My press packs are complete. Concluded. Wrapped up. Finalised. Done.
I had a little trouble deciding what I wanted to put into my press pack at the start, I wanted something that would make it individual, and a little more, ‘oh that cool’ instead of ‘hello generic press pack number 12’.
I decided to print a really bold coloured image on the back of my CV, this way theres a pop of colour! I also popped in my super cool postcard and my flipping epic business cards. Can I hear you spay ‘raised spot gloss’?
I also put in a USB, which I had put a digital version of my fashion portfolio, my CV, images from the photoshoot and a few CAD visuals of my designs.
Then to make it even more unique to my collection, I decided to add in some fabric samples, now whoever gets a press pack can have their own piece of hand dyed and screen printed fabric, curtesy of Courtney Suller Textile Design.
There has now also been a last minute addition. Not so last minute that I actually added it last minute, but it was only last week that I added in one of my mini lookbook’s into the press pack. I thought it was just a cool way of being able to see what’s on the memory stick but right in front of you. It also has all my contact details on it which can be seen through the clear container, which makes it look super profresh.
Today’s Professional practice talk was about our press pack and what to put in them. This is really helpful because other than saying the name, I had no idea what a press pack was or what it entailed. I can now start thinking about what I want my press pack to look like, how I want I packaged, and about all the relevant information that needs to go inside.
This weeks professional practice was presented by none other than our very own Keireine Canavan, about setting up your own business.
Setting up your own business is just one of those things that you know people have done, so its possible, you just never think that your should do it yourself, or maybe that just the way I’ve always thought about. Like it would be great saying, ‘oh you know, I run my own business’, it sounds really cool and interesting, and lets not forget it makes you sound like a very accomplished entrepreneur, but I don’t think anyone truly realises what needs to. Be done behind the scenes in order to get to that place.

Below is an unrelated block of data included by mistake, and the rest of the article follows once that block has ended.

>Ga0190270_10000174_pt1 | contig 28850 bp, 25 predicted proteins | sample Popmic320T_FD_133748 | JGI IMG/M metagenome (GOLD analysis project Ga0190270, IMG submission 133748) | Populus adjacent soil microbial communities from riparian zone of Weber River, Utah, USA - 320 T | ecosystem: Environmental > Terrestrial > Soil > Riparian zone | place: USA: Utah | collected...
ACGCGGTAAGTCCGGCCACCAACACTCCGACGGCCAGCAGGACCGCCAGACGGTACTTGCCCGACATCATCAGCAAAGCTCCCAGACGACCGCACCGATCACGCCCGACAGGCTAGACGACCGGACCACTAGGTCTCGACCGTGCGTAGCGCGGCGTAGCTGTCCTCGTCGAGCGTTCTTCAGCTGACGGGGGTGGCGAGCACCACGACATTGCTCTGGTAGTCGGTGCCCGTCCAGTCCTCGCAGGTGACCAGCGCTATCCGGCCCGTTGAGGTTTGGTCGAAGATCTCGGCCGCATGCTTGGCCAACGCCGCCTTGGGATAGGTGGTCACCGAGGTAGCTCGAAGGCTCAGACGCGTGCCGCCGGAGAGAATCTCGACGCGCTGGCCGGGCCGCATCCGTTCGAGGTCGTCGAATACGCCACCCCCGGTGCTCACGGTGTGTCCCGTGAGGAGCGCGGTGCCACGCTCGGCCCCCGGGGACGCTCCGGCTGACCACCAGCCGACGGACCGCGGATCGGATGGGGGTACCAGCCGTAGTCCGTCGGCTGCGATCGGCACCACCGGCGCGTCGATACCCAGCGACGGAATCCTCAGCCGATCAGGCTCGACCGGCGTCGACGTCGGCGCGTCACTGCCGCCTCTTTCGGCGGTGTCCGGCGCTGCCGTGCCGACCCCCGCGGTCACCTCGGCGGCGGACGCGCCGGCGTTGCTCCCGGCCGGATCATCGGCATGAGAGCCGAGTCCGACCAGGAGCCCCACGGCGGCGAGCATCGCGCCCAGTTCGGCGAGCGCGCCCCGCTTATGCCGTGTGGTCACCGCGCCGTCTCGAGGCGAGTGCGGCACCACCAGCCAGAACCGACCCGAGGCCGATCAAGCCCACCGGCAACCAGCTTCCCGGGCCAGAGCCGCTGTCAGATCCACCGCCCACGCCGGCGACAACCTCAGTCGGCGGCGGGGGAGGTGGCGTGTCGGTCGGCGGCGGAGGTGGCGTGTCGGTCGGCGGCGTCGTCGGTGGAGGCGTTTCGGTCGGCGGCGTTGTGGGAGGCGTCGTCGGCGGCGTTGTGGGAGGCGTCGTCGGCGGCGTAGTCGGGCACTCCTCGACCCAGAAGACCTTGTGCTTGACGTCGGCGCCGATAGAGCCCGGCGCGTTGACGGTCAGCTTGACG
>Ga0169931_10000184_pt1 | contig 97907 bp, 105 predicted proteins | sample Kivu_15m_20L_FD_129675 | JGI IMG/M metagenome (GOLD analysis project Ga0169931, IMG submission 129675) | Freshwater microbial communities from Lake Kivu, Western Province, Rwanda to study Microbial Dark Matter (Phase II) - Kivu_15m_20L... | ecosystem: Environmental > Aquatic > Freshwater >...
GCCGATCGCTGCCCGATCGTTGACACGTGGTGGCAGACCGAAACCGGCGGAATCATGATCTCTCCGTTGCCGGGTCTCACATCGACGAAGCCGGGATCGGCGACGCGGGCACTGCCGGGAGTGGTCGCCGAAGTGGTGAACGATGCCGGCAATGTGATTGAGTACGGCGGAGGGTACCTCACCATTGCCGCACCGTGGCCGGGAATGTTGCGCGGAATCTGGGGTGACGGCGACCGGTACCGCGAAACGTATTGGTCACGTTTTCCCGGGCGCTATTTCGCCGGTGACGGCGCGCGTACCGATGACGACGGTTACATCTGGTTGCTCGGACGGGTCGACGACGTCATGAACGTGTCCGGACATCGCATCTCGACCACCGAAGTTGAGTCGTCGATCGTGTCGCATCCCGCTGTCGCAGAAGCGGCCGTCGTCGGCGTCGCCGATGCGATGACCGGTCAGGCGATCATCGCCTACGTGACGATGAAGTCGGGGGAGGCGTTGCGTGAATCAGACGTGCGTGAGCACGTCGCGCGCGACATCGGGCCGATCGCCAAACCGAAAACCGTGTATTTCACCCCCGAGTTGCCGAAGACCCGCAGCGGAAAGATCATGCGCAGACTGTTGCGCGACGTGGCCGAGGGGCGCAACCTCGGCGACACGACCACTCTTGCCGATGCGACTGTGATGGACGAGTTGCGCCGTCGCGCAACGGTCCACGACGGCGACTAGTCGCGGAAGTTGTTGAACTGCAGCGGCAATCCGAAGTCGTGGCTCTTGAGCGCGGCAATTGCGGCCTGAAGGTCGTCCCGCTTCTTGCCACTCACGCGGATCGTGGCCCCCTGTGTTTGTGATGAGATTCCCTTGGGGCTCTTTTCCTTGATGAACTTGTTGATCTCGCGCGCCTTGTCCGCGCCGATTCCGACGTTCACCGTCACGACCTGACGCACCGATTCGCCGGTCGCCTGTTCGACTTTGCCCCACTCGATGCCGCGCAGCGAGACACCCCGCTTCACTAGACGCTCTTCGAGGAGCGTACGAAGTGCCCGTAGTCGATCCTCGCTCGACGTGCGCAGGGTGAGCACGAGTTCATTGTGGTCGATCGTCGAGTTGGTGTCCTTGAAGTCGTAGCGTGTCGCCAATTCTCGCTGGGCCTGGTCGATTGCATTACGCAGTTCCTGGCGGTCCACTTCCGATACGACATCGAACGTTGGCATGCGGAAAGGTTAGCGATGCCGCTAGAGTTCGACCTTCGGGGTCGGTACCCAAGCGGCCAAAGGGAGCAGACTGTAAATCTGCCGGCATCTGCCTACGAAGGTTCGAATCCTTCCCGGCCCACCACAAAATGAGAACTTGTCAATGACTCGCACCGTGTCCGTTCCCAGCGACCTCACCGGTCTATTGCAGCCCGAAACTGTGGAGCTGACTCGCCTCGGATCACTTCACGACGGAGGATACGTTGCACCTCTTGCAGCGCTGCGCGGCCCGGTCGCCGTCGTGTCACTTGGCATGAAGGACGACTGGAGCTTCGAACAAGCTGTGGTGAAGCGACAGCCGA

The talk from Keireine went through all the finer points you need to know about setting up your own business, from VAT and tax through to IP and common mistakes that usually happen within the starting off period. It was actually all very interesting. I don’t know if I’m strange and like to know the ins and outs and all the financial and legal operations that go on, but it was finally all displayed in one place, with Keireine being able to quickly take us through the main need-to-knows, which she knows first hand, from running her own business (how cool right?).
It makes the through of setting up your own business much more plausible, when you know, and you’ve heard about it from someone whos already been through all of that; which is something that both Keireine and Clojo (from a previous professional practice) were able to tell us.